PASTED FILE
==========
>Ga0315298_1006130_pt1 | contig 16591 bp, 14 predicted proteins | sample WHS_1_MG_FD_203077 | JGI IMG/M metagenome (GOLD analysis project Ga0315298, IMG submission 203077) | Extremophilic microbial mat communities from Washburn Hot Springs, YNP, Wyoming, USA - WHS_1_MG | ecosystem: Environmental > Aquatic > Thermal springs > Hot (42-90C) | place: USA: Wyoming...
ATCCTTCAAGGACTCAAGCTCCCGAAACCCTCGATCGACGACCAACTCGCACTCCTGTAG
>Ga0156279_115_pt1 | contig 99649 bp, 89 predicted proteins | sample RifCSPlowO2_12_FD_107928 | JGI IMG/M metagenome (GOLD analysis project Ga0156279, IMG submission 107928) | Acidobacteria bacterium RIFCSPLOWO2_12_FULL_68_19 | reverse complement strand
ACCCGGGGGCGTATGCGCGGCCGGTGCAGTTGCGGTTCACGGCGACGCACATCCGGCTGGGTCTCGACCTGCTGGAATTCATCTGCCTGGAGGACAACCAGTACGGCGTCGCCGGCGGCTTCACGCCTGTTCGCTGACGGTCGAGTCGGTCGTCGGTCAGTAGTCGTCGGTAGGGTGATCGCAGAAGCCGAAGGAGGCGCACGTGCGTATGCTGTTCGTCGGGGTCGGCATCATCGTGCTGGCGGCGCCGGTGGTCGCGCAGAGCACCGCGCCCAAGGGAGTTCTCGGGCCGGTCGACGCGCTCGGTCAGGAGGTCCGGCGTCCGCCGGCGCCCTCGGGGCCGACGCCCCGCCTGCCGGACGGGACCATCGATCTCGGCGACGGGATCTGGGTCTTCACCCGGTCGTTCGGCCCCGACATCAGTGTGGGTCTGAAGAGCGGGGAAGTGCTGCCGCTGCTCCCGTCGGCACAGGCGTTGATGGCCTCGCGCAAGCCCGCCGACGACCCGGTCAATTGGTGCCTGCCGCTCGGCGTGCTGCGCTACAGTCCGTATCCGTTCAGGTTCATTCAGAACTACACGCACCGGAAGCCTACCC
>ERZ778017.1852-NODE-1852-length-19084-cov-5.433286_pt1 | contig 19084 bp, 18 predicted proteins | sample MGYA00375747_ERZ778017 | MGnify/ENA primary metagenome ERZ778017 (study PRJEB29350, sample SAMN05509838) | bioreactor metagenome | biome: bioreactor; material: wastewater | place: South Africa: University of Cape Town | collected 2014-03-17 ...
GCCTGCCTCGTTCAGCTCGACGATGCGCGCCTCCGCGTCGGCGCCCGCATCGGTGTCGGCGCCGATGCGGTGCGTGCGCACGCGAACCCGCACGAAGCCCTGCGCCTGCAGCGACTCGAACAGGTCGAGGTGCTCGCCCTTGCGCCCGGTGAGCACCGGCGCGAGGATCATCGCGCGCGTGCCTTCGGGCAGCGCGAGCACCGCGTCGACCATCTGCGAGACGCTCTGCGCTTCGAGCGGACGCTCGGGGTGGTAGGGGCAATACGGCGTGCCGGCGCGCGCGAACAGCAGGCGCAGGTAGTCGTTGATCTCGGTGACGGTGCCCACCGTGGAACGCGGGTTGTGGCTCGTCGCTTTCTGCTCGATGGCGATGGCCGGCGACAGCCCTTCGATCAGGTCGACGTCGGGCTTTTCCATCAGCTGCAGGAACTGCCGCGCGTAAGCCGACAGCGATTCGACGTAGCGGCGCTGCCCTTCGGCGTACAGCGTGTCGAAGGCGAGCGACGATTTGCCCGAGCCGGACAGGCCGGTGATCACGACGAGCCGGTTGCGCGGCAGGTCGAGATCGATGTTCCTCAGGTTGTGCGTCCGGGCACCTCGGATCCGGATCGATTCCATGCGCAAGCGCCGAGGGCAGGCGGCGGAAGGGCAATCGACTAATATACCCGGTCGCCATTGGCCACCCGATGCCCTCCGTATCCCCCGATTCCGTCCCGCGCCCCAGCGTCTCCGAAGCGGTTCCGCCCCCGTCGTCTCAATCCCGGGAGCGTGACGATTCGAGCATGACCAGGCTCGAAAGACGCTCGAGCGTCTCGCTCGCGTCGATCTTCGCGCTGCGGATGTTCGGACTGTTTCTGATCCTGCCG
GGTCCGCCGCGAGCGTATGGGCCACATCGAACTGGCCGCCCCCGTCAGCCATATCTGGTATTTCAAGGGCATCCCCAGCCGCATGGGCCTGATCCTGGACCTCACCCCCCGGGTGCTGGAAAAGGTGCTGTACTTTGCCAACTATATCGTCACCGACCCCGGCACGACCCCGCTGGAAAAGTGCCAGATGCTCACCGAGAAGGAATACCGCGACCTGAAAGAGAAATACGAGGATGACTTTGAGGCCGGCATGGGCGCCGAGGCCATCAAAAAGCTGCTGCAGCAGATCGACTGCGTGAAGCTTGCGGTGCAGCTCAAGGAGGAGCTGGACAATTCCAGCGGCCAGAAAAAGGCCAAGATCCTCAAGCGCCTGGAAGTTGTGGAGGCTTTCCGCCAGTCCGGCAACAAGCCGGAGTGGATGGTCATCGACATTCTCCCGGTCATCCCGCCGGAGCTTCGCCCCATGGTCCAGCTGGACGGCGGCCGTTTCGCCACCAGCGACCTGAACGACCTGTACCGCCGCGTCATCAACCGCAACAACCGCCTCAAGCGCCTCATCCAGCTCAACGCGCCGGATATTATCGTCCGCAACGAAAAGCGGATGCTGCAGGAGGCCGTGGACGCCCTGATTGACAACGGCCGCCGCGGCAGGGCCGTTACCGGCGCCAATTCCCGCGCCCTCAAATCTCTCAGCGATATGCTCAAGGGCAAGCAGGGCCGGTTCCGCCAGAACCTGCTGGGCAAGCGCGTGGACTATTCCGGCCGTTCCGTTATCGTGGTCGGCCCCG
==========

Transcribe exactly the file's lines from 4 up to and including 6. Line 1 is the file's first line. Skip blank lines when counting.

ACCCGGGGGCGTATGCGCGGCCGGTGCAGTTGCGGTTCACGGCGACGCACATCCGGCTGGGTCTCGACCTGCTGGAATTCATCTGCCTGGAGGACAACCAGTACGGCGTCGCCGGCGGCTTCACGCCTGTTCGCTGACGGTCGAGTCGGTCGTCGGTCAGTAGTCGTCGGTAGGGTGATCGCAGAAGCCGAAGGAGGCGCACGTGCGTATGCTGTTCGTCGGGGTCGGCATCATCGTGCTGGCGGCGCCGGTGGTCGCGCAGAGCACCGCGCCCAAGGGAGTTCTCGGGCCGGTCGACGCGCTCGGTCAGGAGGTCCGGCGTCCGCCGGCGCCCTCGGGGCCGACGCCCCGCCTGCCGGACGGGACCATCGATCTCGGCGACGGGATCTGGGTCTTCACCCGGTCGTTCGGCCCCGACATCAGTGTGGGTCTGAAGAGCGGGGAAGTGCTGCCGCTGCTCCCGTCGGCACAGGCGTTGATGGCCTCGCGCAAGCCCGCCGACGACCCGGTCAATTGGTGCCTGCCGCTCGGCGTGCTGCGCTACAGTCCGTATCCGTTCAGGTTCATTCAGAACTACACGCACCGGAAGCCTACCC
>ERZ778017.1852-NODE-1852-length-19084-cov-5.433286_pt1 | contig 19084 bp, 18 predicted proteins | sample MGYA00375747_ERZ778017 | MGnify/ENA primary metagenome ERZ778017 (study PRJEB29350, sample SAMN05509838) | bioreactor metagenome | biome: bioreactor; material: wastewater | place: South Africa: University of Cape Town | collected 2014-03-17 ...
GCCTGCCTCGTTCAGCTCGACGATGCGCGCCTCCGCGTCGGCGCCCGCATCGGTGTCGGCGCCGATGCGGTGCGTGCGCACGCGAACCCGCACGAAGCCCTGCGCCTGCAGCGACTCGAACAGGTCGAGGTGCTCGCCCTTGCGCCCGGTGAGCACCGGCGCGAGGATCATCGCGCGCGTGCCTTCGGGCAGCGCGAGCACCGCGTCGACCATCTGCGAGACGCTCTGCGCTTCGAGCGGACGCTCGGGGTGGTAGGGGCAATACGGCGTGCCGGCGCGCGCGAACAGCAGGCGCAGGTAGTCGTTGATCTCGGTGACGGTGCCCACCGTGGAACGCGGGTTGTGGCTCGTCGCTTTCTGCTCGATGGCGATGGCCGGCGACAGCCCTTCGATCAGGTCGACGTCGGGCTTTTCCATCAGCTGCAGGAACTGCCGCGCGTAAGCCGACAGCGATTCGACGTAGCGGCGCTGCCCTTCGGCGTACAGCGTGTCGAAGGCGAGCGACGATTTGCCCGAGCCGGACAGGCCGGTGATCACGACGAGCCGGTTGCGCGGCAGGTCGAGATCGATGTTCCTCAGGTTGTGCGTCCGGGCACCTCGGATCCGGATCGATTCCATGCGCAAGCGCCGAGGGCAGGCGGCGGAAGGGCAATCGACTAATATACCCGGTCGCCATTGGCCACCCGATGCCCTCCGTATCCCCCGATTCCGTCCCGCGCCCCAGCGTCTCCGAAGCGGTTCCGCCCCCGTCGTCTCAATCCCGGGAGCGTGACGATTCGAGCATGACCAGGCTCGAAAGACGCTCGAGCGTCTCGCTCGCGTCGATCTTCGCGCTGCGGATGTTCGGACTGTTTCTGATCCTGCCG